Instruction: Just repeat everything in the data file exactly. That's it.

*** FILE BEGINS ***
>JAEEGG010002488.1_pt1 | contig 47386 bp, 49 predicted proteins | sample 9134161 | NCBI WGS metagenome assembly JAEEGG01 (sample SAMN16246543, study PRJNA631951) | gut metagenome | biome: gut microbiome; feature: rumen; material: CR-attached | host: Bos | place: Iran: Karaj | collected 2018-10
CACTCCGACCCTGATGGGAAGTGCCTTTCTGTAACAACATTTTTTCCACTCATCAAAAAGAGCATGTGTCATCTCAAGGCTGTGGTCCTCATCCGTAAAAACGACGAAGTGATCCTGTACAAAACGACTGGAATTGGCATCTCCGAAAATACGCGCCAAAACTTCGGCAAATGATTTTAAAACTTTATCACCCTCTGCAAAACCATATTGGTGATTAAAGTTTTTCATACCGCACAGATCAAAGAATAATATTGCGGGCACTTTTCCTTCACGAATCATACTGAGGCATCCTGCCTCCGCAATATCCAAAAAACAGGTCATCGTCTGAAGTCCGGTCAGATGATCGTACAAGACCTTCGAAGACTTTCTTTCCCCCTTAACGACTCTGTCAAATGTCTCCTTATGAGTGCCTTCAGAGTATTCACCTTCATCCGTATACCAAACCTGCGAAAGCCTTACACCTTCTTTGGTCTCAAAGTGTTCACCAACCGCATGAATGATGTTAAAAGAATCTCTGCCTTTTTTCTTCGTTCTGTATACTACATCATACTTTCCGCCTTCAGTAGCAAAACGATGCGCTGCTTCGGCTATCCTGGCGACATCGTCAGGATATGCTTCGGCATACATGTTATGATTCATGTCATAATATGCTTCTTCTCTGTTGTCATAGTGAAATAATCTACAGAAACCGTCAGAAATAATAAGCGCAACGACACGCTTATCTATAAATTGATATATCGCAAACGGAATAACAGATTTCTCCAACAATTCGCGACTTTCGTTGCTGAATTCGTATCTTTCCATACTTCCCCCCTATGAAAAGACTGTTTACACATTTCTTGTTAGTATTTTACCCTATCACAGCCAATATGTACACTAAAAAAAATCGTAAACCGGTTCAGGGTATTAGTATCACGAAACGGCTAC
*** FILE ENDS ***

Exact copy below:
>JAEEGG010002488.1_pt1 | contig 47386 bp, 49 predicted proteins | sample 9134161 | NCBI WGS metagenome assembly JAEEGG01 (sample SAMN16246543, study PRJNA631951) | gut metagenome | biome: gut microbiome; feature: rumen; material: CR-attached | host: Bos | place: Iran: Karaj | collected 2018-10
CACTCCGACCCTGATGGGAAGTGCCTTTCTGTAACAACATTTTTTCCACTCATCAAAAAGAGCATGTGTCATCTCAAGGCTGTGGTCCTCATCCGTAAAAACGACGAAGTGATCCTGTACAAAACGACTGGAATTGGCATCTCCGAAAATACGCGCCAAAACTTCGGCAAATGATTTTAAAACTTTATCACCCTCTGCAAAACCATATTGGTGATTAAAGTTTTTCATACCGCACAGATCAAAGAATAATATTGCGGGCACTTTTCCTTCACGAATCATACTGAGGCATCCTGCCTCCGCAATATCCAAAAAACAGGTCATCGTCTGAAGTCCGGTCAGATGATCGTACAAGACCTTCGAAGACTTTCTTTCCCCCTTAACGACTCTGTCAAATGTCTCCTTATGAGTGCCTTCAGAGTATTCACCTTCATCCGTATACCAAACCTGCGAAAGCCTTACACCTTCTTTGGTCTCAAAGTGTTCACCAACCGCATGAATGATGTTAAAAGAATCTCTGCCTTTTTTCTTCGTTCTGTATACTACATCATACTTTCCGCCTTCAGTAGCAAAACGATGCGCTGCTTCGGCTATCCTGGCGACATCGTCAGGATATGCTTCGGCATACATGTTATGATTCATGTCATAATATGCTTCTTCTCTGTTGTCATAGTGAAATAATCTACAGAAACCGTCAGAAATAATAAGCGCAACGACACGCTTATCTATAAATTGATATATCGCAAACGGAATAACAGATTTCTCCAACAATTCGCGACTTTCGTTGCTGAATTCGTATCTTTCCATACTTCCCCCCTATGAAAAGACTGTTTACACATTTCTTGTTAGTATTTTACCCTATCACAGCCAATATGTACACTAAAAAAAATCGTAAACCGGTTCAGGGTATTAGTATCACGAAACGGCTAC